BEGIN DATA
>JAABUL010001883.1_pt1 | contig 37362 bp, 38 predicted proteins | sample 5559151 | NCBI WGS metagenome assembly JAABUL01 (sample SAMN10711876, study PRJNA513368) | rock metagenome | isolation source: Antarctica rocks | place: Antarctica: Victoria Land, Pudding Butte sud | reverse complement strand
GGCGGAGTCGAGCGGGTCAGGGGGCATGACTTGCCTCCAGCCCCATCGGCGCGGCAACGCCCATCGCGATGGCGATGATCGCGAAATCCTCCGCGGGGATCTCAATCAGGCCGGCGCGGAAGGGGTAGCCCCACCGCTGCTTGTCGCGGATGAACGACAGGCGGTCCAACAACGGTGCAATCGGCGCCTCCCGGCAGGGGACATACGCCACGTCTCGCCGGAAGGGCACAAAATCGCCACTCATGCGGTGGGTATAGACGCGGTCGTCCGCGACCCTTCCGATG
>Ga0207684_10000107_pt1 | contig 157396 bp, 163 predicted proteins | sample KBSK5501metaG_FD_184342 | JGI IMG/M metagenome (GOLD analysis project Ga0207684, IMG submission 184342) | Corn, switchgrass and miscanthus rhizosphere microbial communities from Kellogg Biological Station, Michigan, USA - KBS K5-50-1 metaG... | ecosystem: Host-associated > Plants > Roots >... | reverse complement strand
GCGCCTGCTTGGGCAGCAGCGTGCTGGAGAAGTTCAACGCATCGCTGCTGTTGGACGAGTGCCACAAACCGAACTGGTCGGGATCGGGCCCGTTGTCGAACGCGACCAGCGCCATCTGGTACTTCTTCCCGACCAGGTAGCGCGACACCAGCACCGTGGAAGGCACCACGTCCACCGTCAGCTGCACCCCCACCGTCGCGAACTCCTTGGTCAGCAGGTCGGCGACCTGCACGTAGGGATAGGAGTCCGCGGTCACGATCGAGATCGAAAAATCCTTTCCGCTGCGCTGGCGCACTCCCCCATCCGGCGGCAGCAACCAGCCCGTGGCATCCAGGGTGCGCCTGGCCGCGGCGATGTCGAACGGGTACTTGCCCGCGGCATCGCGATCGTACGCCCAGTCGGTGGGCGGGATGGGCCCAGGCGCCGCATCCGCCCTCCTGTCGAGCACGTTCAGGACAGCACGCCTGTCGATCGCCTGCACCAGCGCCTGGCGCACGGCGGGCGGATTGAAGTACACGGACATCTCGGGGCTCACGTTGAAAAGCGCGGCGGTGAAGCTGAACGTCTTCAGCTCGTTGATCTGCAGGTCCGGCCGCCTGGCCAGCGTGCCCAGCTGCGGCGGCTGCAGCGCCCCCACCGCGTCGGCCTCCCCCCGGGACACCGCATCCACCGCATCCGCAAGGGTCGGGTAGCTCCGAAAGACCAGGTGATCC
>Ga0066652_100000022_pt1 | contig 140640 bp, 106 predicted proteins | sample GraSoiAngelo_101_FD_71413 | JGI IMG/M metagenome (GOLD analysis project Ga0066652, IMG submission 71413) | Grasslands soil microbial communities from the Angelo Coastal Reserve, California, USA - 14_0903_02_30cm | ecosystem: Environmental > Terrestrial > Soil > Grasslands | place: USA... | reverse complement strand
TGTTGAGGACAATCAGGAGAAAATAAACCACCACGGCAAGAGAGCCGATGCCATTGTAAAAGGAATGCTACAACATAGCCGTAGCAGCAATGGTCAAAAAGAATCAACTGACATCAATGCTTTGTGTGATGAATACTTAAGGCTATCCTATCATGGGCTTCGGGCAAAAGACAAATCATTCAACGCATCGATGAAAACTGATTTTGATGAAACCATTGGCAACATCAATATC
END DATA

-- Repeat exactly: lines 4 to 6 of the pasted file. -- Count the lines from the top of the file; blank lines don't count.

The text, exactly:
GCGCCTGCTTGGGCAGCAGCGTGCTGGAGAAGTTCAACGCATCGCTGCTGTTGGACGAGTGCCACAAACCGAACTGGTCGGGATCGGGCCCGTTGTCGAACGCGACCAGCGCCATCTGGTACTTCTTCCCGACCAGGTAGCGCGACACCAGCACCGTGGAAGGCACCACGTCCACCGTCAGCTGCACCCCCACCGTCGCGAACTCCTTGGTCAGCAGGTCGGCGACCTGCACGTAGGGATAGGAGTCCGCGGTCACGATCGAGATCGAAAAATCCTTTCCGCTGCGCTGGCGCACTCCCCCATCCGGCGGCAGCAACCAGCCCGTGGCATCCAGGGTGCGCCTGGCCGCGGCGATGTCGAACGGGTACTTGCCCGCGGCATCGCGATCGTACGCCCAGTCGGTGGGCGGGATGGGCCCAGGCGCCGCATCCGCCCTCCTGTCGAGCACGTTCAGGACAGCACGCCTGTCGATCGCCTGCACCAGCGCCTGGCGCACGGCGGGCGGATTGAAGTACACGGACATCTCGGGGCTCACGTTGAAAAGCGCGGCGGTGAAGCTGAACGTCTTCAGCTCGTTGATCTGCAGGTCCGGCCGCCTGGCCAGCGTGCCCAGCTGCGGCGGCTGCAGCGCCCCCACCGCGTCGGCCTCCCCCCGGGACACCGCATCCACCGCATCCGCAAGGGTCGGGTAGCTCCGAAAGACCAGGTGATCC
>Ga0066652_100000022_pt1 | contig 140640 bp, 106 predicted proteins | sample GraSoiAngelo_101_FD_71413 | JGI IMG/M metagenome (GOLD analysis project Ga0066652, IMG submission 71413) | Grasslands soil microbial communities from the Angelo Coastal Reserve, California, USA - 14_0903_02_30cm | ecosystem: Environmental > Terrestrial > Soil > Grasslands | place: USA... | reverse complement strand
TGTTGAGGACAATCAGGAGAAAATAAACCACCACGGCAAGAGAGCCGATGCCATTGTAAAAGGAATGCTACAACATAGCCGTAGCAGCAATGGTCAAAAAGAATCAACTGACATCAATGCTTTGTGTGATGAATACTTAAGGCTATCCTATCATGGGCTTCGGGCAAAAGACAAATCATTCAACGCATCGATGAAAACTGATTTTGATGAAACCATTGGCAACATCAATATC